1. Compelled

In the heart of the man being called into pastoral ministry is a desire to serve the church as an overseer. Scripture encourages such an ambition, telling us, “If anyone aspires to the office of overseer, he desires a noble task” (1 Tim. 3:1). If this desire can’t be shaken, then it must be taken seriously.

The Apostle Paul had a direct encounter with Jesus that defined his call to ministry. As far as we can know from the Bible, Timothy had a different experience.

Too often, our conception of a call to ministry takes on a mystical element that the Bible doesn’t require. It is more objective and measurable than that, according to the Scripture. It is a noble desire residing in the heart of a man who loves the church and wants to serve as a leader.

2. Qualified

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3 Ways to Stop Being an Ineffective Youth Leader

3 Ways to Stop Being an Ineffective Youth Leader

Making disciples is harder than you could ever imagine, but simpler than you would ever think. For those involved in student ministry, discipling young people is not really complicated—it’s just costly. You don’t need a doctorate in theology, but you do need to have died to yourself.

3 Ways to Stop Being an Ineffective Youth Leader

BY: Adam Ramsey

What exactly makes someone an effective youth leader?

Here’s an example. Melisa is a youth leader who has been leading a group of junior girls at Mars Hill Bellevue. Each week she opens up her Bible with these ladies, listens to their struggles and questions, and points them to Jesus. She also opens up her life by pursuing their hearts relationally outside of a program or event. And when she was away on a family vacation for a couple of weeks, two of her girls stepped up and led their peers the same way Melisa has been leading them.

Melisa is just one of many examples of a godly and effective youth leader. By the grace of God she is making disciples who make disciples, by sharing the gospel, sharing her life, and empowering young people to do likewise.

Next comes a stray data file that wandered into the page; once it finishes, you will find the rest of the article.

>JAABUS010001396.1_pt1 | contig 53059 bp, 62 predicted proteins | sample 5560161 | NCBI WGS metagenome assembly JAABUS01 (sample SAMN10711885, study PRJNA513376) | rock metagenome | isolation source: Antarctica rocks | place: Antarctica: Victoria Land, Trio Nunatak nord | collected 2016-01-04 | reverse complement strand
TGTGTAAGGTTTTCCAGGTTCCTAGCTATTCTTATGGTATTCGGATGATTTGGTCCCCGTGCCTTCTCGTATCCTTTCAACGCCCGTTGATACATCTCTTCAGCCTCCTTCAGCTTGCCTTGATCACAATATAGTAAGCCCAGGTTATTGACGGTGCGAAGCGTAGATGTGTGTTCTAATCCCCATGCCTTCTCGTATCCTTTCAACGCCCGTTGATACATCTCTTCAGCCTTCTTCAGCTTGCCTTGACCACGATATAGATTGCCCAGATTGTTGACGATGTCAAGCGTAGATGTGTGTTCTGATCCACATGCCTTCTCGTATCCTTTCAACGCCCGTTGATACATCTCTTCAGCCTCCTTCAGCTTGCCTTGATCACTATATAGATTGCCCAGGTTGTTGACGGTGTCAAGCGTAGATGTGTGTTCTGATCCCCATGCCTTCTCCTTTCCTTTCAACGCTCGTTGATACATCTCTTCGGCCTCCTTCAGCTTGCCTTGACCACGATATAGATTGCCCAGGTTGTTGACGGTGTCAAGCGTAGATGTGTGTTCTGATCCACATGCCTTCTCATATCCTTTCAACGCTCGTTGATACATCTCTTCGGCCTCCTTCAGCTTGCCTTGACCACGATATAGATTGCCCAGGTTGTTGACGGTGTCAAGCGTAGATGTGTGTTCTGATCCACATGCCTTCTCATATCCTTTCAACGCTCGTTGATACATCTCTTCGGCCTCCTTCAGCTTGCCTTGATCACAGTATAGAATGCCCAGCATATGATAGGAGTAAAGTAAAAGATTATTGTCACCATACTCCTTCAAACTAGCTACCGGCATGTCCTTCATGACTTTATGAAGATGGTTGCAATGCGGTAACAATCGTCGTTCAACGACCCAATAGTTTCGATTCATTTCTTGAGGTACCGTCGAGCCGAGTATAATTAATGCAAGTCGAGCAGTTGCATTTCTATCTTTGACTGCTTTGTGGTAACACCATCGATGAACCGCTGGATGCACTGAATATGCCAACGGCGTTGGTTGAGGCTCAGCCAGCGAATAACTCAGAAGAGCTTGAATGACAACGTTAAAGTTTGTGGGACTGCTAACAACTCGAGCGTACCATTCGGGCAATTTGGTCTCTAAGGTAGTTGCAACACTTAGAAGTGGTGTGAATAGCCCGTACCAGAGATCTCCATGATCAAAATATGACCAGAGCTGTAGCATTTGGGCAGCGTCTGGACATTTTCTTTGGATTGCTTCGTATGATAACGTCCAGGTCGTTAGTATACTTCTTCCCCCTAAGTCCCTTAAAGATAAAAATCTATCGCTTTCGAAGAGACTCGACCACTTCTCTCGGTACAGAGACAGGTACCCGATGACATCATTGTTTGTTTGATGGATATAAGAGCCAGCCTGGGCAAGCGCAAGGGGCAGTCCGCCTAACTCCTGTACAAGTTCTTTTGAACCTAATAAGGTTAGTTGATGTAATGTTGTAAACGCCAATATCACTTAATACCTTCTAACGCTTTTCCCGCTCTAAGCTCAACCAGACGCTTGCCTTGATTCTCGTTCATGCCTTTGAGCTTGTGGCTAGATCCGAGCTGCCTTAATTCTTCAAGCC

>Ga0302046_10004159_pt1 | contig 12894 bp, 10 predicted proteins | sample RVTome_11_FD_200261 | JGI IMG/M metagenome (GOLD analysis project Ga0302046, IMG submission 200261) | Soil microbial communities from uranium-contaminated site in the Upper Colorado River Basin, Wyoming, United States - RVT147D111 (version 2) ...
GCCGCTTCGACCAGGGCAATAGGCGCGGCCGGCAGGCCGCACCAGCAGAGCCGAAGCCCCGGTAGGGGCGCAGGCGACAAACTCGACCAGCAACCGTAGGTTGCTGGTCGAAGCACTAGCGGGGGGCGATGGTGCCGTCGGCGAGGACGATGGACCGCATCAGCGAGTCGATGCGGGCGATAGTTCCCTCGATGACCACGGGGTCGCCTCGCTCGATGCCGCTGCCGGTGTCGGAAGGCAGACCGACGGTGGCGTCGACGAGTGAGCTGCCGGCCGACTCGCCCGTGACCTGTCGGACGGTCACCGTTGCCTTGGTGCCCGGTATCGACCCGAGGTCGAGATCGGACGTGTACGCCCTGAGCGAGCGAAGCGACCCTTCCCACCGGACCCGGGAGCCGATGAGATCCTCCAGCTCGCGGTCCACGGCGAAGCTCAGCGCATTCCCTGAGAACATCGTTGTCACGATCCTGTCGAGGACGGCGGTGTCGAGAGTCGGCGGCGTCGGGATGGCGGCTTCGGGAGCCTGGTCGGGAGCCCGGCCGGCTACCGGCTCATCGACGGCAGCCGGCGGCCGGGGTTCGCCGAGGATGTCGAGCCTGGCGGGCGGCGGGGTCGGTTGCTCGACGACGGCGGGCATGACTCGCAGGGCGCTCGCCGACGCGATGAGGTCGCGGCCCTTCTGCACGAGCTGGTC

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10 Overlooked Truths About Taking Action

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Action is essential in ministry and life.  Action is essential in success.  Action will sometimes end in failure.

Inaction always ends in failure.

The Art of Manliness outline 10 Truths about Taking Action.  These are not spiritual in nature but applicable in our relationship with Christ.  As Kevin DeYoung puts it in his book, Just Do Something: How to Make a Decision Without Dreams, Visions, Fleeces, Open Doors, Random Bible Verses, Casting Lots, Liver Shivers, Writing in the Sky, etc., God has already revealed his plan for Christians’ lives: to love Him and to obey His Word.  Now we just need to TAKE ACTION.

10 Overlooked Truths About Taking Action

Editor’s Note: This is a guest post from Kyle Eschenroeder.

“This is a holy moment. A sacramental moment. A moment in which a man feels the gods as close as his own breath.

What unknowable mercy has spared us this day? What clemency of the divine has turned the enemy’s spear one handbreadth from our throat and driven it fatally into the breast of the beloved comrade at our side? Why are we still here above the earth, we who are no better, no braver, who reverenced heaven no more than these our brothers whom the gods have dispatched to hell?

In this speech from Steven Pressfield’s gripping, well-researched re-telling of the Battle of Thermopylae (Gates of Fire), the Spartan King Leonidas addresses his troops after a victory. He is reflecting on the fact that when you do battle in chaos, Lady Fortuna and skill have an equal say in the outcome. Pressfield explains this dynamic in his equally worthwhile non-fiction work, The Warrior Ethos:

“In the era before gunpowder, all killing was of necessity done hand to hand. For a Greek or Roman warrior to slay his enemy, he had to get so close that there was an equal chance that the enemy’s sword or spear would kill him. This produced an ideal of manly virtue – andreia, in Greek – that prized valor and honor as highly as victory.

Andreia meant that judgment was based on actions taken — not outcomes. Society understood that the outcome was, at least in part, in the hands of the gods. What was in a man’s control was how he acted.

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9 tips for teaching students

9 tips for teaching students

by: Mark Driscoll

1. Start strong

You have to get their attention the moment you step up to teach if you want to keep their attention. Start with high energy, a big question, or a big concept. Don’t ever, ever start with, “Hey, how are you guys doing?” Your lead pastor probably does that, everyone does that, and it’s nearly always the wrong way to start. We don’t ask people how they are—we tell them what God has said, which then changes how they are. Start strong. Nail your first word or line in your prep.

2. Teach one concept